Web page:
Really, though, Lynch has spent the past several years remaking himself as significantly off the field as he has in a football uniform. From his dogged devotion to charitable causes close to his heart to his growing collection of incongruous celebrity friends such as Newsom, Lynch is not the Beast you probably think he is, even though he most definitely plays one on TV.
“The man’s empathetic,” said Newsom, a native San Franciscan and diehard Niners fan who plans to spend time with Lynch after arriving in New York later this week, and who will be at MetLife Stadium on Super Sunday to cheer him on against the Denver Broncos. “Not long after Sunday’s (NFC title) game, he called me from his house and said, ‘Sorry, man. I hate to do that to your team.’ I’m thinking, ‘Hey, Marshawn’s a politician!’ But really, that sums him up — even in that moment, he wasn’t celebrating or boasting or rubbing it in. He showed compassion, which is the norm for him.”
This is not to say that Lynch should in any way be considered normal.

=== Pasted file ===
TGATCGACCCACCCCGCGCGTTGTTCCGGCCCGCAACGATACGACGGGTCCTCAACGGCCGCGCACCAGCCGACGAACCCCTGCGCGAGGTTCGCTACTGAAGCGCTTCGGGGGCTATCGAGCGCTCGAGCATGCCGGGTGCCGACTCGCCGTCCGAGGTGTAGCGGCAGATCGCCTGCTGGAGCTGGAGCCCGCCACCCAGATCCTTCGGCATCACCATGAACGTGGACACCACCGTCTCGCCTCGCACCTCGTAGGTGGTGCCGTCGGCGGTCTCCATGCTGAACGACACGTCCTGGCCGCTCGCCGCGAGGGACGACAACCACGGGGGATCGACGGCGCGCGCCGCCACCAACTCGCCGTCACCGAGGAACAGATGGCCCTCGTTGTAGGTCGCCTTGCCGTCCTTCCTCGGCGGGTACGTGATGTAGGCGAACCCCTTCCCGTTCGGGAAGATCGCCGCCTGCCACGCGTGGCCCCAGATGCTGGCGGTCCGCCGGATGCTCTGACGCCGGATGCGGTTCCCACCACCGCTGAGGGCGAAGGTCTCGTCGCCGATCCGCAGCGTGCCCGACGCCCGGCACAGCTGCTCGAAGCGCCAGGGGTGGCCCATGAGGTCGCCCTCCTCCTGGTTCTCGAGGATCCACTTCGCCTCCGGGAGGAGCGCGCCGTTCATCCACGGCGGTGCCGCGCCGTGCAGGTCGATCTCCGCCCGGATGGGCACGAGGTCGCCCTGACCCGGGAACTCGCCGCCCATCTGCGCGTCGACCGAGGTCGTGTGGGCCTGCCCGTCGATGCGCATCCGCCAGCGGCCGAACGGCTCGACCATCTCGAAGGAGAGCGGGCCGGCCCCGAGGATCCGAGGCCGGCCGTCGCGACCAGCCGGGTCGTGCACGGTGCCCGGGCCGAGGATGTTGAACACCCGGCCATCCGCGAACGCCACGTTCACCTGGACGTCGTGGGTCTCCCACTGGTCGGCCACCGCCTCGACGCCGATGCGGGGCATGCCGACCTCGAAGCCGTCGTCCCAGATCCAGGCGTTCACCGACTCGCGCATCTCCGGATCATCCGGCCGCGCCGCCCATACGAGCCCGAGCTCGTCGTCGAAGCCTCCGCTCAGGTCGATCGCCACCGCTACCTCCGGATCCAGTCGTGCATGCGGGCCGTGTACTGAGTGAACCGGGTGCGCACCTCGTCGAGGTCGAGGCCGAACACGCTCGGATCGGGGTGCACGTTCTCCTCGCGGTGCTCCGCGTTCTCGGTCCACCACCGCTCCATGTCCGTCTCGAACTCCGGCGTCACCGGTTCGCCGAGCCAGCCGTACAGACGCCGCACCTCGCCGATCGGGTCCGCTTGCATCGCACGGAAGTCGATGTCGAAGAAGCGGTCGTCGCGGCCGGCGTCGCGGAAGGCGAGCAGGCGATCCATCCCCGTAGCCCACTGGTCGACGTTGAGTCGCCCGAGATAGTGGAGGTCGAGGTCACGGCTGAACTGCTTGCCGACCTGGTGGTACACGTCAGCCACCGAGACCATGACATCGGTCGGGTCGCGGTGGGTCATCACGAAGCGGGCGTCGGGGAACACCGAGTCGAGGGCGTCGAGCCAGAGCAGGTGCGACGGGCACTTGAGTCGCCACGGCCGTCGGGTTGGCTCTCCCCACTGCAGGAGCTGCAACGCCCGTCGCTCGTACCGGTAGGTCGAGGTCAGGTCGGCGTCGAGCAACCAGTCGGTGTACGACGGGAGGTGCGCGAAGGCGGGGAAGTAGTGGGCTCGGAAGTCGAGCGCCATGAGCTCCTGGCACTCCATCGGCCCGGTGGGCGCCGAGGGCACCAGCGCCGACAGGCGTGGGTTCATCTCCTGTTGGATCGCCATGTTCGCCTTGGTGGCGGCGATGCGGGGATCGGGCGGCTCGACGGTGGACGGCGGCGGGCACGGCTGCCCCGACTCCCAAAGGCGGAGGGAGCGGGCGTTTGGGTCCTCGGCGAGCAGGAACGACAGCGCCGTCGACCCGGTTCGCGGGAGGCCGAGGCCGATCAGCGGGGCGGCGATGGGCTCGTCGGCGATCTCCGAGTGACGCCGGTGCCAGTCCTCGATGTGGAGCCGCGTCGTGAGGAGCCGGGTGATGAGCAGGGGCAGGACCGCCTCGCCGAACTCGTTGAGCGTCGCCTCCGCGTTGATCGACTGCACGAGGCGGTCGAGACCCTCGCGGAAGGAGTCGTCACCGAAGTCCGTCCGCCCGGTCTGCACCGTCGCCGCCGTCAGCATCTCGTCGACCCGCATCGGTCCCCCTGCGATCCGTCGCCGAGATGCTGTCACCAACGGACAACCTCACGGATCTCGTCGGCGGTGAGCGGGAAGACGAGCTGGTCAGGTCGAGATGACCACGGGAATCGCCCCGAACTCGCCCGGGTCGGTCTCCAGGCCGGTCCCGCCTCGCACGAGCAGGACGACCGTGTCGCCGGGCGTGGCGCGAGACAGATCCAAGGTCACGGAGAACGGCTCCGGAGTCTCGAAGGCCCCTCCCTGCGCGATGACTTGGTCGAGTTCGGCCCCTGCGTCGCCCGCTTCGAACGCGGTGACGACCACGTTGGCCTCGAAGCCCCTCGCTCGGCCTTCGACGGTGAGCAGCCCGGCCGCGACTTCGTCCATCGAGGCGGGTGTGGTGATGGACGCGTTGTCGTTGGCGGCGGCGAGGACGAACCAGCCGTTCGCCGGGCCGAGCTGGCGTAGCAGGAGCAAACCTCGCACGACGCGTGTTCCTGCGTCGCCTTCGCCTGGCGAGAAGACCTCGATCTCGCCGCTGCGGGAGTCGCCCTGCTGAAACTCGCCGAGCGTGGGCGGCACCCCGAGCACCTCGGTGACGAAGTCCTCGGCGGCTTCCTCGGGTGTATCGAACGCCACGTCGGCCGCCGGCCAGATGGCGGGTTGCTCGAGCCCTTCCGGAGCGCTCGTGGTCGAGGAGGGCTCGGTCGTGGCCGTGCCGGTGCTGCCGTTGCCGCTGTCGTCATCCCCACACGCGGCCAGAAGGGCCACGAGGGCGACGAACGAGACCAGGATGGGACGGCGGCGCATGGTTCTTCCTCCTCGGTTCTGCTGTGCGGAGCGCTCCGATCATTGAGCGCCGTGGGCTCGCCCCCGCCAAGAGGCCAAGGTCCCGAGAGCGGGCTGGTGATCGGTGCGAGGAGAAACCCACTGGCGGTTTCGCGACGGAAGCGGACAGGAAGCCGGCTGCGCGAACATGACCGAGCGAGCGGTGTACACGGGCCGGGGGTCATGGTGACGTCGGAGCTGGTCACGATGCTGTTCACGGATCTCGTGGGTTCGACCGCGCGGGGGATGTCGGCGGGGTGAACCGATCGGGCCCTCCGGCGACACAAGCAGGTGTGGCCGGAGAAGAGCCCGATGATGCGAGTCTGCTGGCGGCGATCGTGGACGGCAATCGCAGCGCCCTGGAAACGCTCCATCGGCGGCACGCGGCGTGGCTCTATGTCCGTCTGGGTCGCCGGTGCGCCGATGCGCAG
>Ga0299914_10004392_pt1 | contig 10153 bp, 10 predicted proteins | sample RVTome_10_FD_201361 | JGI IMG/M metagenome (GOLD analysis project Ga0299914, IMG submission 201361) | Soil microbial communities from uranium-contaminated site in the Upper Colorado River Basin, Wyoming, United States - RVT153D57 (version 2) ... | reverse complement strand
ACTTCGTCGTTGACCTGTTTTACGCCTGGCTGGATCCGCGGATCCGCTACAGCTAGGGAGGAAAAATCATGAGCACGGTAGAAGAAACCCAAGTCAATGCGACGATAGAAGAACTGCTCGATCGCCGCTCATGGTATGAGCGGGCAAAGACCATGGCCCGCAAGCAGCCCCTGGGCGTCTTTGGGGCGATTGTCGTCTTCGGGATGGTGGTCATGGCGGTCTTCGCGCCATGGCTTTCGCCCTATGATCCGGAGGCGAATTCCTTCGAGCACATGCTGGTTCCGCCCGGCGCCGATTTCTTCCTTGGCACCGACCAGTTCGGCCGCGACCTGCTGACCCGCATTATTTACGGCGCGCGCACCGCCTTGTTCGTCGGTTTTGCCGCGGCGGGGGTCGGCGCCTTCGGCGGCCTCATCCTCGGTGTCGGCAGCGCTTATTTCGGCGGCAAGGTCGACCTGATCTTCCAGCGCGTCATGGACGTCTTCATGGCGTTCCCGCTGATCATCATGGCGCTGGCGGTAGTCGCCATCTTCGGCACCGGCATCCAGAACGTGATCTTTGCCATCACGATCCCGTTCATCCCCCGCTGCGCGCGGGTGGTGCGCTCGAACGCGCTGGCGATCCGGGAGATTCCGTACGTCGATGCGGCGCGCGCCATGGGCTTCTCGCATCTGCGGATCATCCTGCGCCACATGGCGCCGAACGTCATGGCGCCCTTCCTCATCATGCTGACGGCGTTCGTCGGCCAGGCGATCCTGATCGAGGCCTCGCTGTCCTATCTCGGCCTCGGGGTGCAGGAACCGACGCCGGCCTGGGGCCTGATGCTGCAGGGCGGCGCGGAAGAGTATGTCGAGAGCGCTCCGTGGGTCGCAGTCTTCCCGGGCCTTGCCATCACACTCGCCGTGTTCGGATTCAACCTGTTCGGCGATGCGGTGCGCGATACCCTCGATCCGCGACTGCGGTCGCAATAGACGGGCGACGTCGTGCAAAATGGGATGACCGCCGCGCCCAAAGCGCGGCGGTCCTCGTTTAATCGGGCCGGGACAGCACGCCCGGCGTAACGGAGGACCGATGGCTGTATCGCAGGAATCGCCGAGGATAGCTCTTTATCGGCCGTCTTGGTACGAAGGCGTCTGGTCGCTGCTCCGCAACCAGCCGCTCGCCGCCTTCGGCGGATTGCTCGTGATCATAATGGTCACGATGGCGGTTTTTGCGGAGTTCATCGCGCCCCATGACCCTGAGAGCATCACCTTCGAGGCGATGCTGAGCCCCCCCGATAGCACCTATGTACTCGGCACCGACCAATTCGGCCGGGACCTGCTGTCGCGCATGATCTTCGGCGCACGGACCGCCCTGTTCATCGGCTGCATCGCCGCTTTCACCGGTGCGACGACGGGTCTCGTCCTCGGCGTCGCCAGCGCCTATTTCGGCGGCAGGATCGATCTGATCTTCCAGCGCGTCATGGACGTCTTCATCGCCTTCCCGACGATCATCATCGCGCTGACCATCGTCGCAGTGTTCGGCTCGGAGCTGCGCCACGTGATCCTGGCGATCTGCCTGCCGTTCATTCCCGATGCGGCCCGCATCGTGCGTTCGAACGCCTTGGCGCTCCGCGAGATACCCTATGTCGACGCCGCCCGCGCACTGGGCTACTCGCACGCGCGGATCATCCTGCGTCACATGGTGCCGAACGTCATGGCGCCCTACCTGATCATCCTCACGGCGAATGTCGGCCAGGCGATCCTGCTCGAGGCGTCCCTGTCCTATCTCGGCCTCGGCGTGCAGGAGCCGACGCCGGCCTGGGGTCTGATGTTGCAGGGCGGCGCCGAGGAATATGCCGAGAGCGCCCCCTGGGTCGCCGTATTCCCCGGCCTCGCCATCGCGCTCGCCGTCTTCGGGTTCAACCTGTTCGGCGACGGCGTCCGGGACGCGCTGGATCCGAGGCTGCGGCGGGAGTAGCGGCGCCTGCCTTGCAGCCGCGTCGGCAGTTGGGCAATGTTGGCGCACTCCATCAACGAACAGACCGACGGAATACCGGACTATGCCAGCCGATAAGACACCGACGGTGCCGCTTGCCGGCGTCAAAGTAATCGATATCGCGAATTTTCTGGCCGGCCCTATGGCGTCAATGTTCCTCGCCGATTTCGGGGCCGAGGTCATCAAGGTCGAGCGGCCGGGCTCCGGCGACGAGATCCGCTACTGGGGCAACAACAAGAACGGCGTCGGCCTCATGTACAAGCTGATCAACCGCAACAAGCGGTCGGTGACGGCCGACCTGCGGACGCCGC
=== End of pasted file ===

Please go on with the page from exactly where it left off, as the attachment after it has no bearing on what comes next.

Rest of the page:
“No, he’s definitely not,” Seahawks cornerback Richard Sherman said last Thursday. “But we love him — and he’s a lot smarter than people give him credit for.”
As Sherman spoke, Lynch was engaged in his typical mid-day behavior in the Seahawks’ locker room: strutting around in a zone of his own, blasting hip-hop on his portable sound system and intermittently injecting himself into teammates’ conversations, invariably provoking laughter. He had his sweatpants pulled down to his hamstrings, revealing gray boxer shorts, and had a ski cap yanked low over his forehead.
“You’re gonna get the same guy every day,” Tarvaris Jackson, the Seahawks’ backup quarterback, said of Lynch. “He’s not gonna be fake with you, that’s for sure.”